Try to find the spot where the photographer was standing.
This was taken at Passage West..
The ship is the TSS Arvonia previously TSS Cambria having been renamed in 1919
We came on this armoured car before. Seen at Passage around the 7th August 1922.
it appears that there may be more "driving on planks" rather than lifting !
The crane is a Taylor & Hubbard vertical boiler steam crane.
Running on the rails.
Óglaigh na hÉireann badge on the turret. en.wikipedia.org/wiki/Irish_Defence_Forces_cap_badge
hi Fred, yes I see the crane cables. bit of a blind this morning !
Old piece of sellotape top right, one of the best and worst inventions of all time.
Flickr is sometimes amazing! In WW1 via [https://www.flickr.com/photos/nationalmediamuseum/]
I find it difficult to tell which is the front - hint - double wheels at the back! - en.wikipedia.org/wiki/Peerless_armoured_car
There is supposed to be a restored Peerless in the Curragh Army Camp. Can't find it on Flickr, so here is a similar angle hi-res photo of one in the Bovington Tank Museum, UK, via https://www.flickr.com/photos/lookupinwonder/ https://www.flickr.com/photos/lookupinwonder/8096662806/
[https://www.flickr.com/photos/foxglove] Apparently too heavy for the crane, as noted in www.flickr.com/photos/nlireland/6652701421/ , so rolled off when the tide levelled the deck with the quay.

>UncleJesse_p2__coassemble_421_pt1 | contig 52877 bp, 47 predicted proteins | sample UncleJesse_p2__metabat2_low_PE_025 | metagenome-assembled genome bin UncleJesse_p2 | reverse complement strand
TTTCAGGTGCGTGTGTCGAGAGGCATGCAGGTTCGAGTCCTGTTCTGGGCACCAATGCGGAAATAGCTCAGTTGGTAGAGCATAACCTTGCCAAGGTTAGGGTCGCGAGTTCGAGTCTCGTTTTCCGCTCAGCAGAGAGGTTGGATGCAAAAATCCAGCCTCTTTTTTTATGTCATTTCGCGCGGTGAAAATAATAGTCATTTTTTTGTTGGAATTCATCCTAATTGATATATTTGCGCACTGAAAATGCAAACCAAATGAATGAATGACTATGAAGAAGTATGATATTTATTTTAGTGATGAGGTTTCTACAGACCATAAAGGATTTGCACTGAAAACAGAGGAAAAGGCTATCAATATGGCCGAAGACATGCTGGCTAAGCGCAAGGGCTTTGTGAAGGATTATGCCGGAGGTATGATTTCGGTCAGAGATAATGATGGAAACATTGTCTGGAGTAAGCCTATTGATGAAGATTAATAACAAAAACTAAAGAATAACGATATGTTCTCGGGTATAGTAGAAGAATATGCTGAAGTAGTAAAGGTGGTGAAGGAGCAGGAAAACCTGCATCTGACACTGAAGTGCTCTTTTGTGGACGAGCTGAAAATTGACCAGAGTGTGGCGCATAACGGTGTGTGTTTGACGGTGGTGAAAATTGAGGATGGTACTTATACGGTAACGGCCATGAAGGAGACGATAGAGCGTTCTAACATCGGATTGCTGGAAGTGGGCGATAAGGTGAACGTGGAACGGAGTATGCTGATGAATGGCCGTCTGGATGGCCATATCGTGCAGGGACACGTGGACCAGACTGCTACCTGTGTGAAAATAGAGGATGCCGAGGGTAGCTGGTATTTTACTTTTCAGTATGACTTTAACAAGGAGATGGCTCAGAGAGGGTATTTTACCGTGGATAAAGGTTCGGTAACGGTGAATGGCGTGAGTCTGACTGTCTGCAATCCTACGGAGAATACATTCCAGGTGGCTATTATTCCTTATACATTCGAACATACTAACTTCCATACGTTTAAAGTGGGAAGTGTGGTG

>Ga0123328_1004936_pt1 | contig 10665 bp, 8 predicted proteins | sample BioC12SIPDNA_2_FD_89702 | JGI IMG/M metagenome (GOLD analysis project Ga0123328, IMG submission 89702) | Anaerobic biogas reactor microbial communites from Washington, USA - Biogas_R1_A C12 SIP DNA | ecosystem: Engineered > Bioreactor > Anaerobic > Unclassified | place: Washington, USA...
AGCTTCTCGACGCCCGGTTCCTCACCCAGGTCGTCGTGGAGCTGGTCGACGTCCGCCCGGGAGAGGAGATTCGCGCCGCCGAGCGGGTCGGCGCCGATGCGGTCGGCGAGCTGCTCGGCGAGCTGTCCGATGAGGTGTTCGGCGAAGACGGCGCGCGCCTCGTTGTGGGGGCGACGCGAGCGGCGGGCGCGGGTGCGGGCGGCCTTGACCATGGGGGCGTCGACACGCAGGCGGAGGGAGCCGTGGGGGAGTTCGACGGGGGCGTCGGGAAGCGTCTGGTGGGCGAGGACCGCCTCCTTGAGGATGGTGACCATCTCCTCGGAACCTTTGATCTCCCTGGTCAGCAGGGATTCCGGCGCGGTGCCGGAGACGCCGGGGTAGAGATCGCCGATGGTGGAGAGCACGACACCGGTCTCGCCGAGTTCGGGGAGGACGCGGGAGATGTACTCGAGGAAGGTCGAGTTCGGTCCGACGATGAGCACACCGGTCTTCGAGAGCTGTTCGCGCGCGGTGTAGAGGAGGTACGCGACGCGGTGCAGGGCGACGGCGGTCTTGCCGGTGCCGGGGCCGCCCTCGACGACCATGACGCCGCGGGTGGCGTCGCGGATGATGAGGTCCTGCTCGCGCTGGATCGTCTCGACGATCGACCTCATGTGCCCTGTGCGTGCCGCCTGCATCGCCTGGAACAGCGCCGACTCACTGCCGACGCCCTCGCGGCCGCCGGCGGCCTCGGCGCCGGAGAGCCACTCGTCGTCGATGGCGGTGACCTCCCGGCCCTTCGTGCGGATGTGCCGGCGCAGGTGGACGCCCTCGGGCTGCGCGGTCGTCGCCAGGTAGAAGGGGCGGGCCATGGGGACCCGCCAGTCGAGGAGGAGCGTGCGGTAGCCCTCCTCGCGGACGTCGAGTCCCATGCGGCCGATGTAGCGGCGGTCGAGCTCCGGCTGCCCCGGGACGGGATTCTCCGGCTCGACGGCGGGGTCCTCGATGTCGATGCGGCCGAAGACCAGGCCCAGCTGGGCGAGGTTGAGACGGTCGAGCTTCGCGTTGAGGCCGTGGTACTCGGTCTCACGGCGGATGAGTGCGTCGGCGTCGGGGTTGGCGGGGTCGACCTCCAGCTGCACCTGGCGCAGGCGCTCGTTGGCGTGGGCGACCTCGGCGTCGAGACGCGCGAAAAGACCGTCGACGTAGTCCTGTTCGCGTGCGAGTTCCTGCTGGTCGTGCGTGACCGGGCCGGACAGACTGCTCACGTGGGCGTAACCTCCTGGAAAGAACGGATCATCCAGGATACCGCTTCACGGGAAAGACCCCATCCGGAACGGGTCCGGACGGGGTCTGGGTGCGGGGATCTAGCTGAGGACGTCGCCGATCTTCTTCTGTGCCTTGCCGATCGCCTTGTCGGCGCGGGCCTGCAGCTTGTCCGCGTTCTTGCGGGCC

www.tankmuseum.org/year-news/bovnews38194 Six Tons. Note also extra number of spokes on Bovington exhibit compared to armoured car been unloaded [https://www.flickr.com/photos/184711311@N04] [https://www.flickr.com/photos/foxglove]
once witnessed "how to get heifers out of an open fishing boat that at low tide was below the harbour level...."
corkscrew their tails until they holler in pain and make the boat to harbour jump ... 🐂🐂🐂
https://www.flickr.com/photos/abandonedrailsireland Crossley light tender? Double rolled rib on the wing.
https://www.flickr.com/photos/65379774@N02 I think I remember one of our conservators calling it the Devil’s Tape!
https://www.flickr.com/photos/47297387@N03 I was listing to the boss Dr Sandra on the radio this morning. Was away for a few hrs and get back to see all is nearly done. https://www.flickr.com/photos/abandonedrailsireland Ticked all of the boxes I would have. Not to worry plenty more photos in the vaults of Library Towers for another day.
https://www.flickr.com/photos/187095410@N06 AWOL, eh?
You need to get up in the middle of the night to beat this lot, George. You can't blink, but they've got a whole history of something or someone written.
https://www.flickr.com/photos/47297387@N03 Yes indeed you need to be up before your breakfast !
FISA! A fully restored 1915 Peerless lorry (sold for £42,550!!), on which these armoured cars were based (bodywork by Austin). Note the rear corner hooks. Via https://www.flickr.com/photos/rw3-497alh/ https://www.flickr.com/photos/rw3-497alh/14413706074/Front view next pic.
Amazing photo! Does anyone know if armoured cars fell under the heading of weapons/munitions or vehicles? Or were they completely separate to both?